A Note About Babysitters

Sure, your mom friends can get a babysitter. However, it turns out kids are expensive. Hopefully your mom friend made an educated decision to have a baby, but it's easy to be clouded by cuteness and procreation and forget about those extra expenses.

Babysitters are just downright expensive, especially when you think about it in terms of leaving a 50% tip at the dinner you invited your mom friend to. Or more.

Ok, parents can get grandparents to babysit. They can rely on aunties and uncles. But moms probably don't like to over-use their generous resources.

A Side Note About Co-Parenting Moms: Moms who co-parent might cherish the time with their kid even more, since they don't have access to him or her all the time. So getting on your single mom's calendar might be even harder, because she won't want to hire a babysitter during her days.

Moms of Older Kids

I can't speak much to the daily lives of moms with older kids, but let me say this: she's now shuttling kids to and from school, practice, and other events. She's not only having to remember her own lunch, but will also have to make sure her offspring are clothed, bathed, and fed. She has to negotiate with strong willed humans with no filter.

And at any point in this child-rearing lifecycle, she needs to (try to) take care of herself, and try to prioritize her relationship with her significant other, who is probably also at the end of his or her wits trying to raise the little ones. Not to mention the pulls from her family and her career.

Your Mom Friends Are Still There, Physically and Emotionally

Mom friends are still there. Even though they may live farther away, they're still reachable by phone or text.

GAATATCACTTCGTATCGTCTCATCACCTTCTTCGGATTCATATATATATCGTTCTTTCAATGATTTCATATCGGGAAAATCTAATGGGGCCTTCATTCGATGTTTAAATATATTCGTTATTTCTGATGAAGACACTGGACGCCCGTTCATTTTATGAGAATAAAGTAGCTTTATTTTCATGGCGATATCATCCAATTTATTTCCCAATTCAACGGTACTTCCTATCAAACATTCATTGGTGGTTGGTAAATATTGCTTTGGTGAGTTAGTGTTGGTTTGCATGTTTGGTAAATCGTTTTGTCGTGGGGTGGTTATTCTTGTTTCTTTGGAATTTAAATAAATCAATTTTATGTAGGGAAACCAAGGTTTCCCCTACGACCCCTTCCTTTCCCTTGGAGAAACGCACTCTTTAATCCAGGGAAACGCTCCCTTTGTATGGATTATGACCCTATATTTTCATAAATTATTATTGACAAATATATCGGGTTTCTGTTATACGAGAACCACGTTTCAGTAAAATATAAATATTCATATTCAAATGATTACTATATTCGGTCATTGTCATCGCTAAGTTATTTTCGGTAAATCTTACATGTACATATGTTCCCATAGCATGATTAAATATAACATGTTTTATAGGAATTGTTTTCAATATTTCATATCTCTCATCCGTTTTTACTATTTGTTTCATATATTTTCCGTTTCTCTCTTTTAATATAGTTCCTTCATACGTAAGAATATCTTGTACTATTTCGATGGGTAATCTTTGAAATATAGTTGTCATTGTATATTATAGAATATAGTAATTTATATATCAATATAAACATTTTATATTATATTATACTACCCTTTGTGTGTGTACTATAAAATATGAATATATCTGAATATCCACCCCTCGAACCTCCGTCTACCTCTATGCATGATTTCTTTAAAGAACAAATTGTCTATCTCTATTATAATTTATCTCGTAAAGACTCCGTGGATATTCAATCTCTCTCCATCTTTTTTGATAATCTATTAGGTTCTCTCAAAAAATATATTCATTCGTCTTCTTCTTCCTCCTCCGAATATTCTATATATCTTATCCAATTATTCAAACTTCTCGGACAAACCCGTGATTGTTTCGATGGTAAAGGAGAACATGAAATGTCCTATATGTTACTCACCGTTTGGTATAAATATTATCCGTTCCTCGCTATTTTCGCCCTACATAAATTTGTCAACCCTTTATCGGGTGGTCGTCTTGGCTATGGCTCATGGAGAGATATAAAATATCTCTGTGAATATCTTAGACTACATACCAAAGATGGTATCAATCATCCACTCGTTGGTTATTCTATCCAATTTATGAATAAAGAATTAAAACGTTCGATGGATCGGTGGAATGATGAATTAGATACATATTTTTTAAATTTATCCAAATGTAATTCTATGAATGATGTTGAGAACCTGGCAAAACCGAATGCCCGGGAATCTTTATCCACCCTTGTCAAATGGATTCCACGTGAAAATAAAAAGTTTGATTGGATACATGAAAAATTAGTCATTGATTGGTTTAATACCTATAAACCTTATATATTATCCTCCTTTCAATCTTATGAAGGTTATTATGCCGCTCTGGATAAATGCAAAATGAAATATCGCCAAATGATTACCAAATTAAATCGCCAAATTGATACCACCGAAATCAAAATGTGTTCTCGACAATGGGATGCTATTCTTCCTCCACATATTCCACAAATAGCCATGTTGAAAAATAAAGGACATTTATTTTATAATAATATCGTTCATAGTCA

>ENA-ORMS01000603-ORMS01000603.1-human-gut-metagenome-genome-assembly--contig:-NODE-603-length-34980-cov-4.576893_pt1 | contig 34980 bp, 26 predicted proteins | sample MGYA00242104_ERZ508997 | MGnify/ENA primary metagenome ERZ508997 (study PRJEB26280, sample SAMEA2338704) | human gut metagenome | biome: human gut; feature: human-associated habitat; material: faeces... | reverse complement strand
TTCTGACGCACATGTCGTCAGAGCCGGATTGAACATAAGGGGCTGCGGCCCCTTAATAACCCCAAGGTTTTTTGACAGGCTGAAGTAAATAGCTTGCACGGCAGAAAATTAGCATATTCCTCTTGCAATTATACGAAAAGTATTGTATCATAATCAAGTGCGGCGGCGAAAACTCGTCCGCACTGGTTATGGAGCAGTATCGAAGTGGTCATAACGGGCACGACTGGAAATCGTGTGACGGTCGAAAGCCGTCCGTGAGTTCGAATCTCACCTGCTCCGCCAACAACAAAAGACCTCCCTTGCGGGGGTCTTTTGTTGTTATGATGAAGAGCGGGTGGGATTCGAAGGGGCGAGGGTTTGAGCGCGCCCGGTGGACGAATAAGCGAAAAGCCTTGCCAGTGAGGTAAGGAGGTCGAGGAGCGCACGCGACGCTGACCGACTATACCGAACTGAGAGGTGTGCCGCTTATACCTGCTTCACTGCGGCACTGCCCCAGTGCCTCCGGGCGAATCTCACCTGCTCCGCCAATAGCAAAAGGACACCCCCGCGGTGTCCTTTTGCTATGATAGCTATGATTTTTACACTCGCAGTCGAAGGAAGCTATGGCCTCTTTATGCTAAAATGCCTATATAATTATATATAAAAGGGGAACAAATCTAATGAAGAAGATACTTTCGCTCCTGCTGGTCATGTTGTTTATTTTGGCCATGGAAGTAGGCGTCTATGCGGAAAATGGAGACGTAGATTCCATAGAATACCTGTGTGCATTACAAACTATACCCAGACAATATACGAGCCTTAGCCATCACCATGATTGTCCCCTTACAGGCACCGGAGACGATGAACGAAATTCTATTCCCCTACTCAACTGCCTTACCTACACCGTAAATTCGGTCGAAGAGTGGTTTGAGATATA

They're still the same people. Sure, their priorities may have shifted, but they still care a lot about you.

While your mom friends may seem more unavailable than ever, they're still there. They might need more prodding and check-ins, but I promise—your mom friends will greatly appreciate a catch up call or a meaningful, "hey, how are you doing?" text.

And your mom friends can still be there physically—just remember time is at a premium for her and she won't take calendared plans with you lightly. Do her a favor and offer to come to her more often—she will appreciate the extra time gained from the lack of a commute so she can clean up the tornado of her house before she sits down with a glass of wine with you.

Most importantly: Mom friends will still put their life on hold to help you when they're really needed. They will drop everything to help you in an emergency.

Your mom friends still need you as a friend, even if you're not a mom. Maybe even especially if you're not a mom. Because while it's fun to talk shop about what crazy antics your kid got into today, it's even more important for your mom friends to obtain a sense of self.

Even if it may not seem like it, your mom friends still love you and think about you all the time.

Moms/parents: did I miss anything?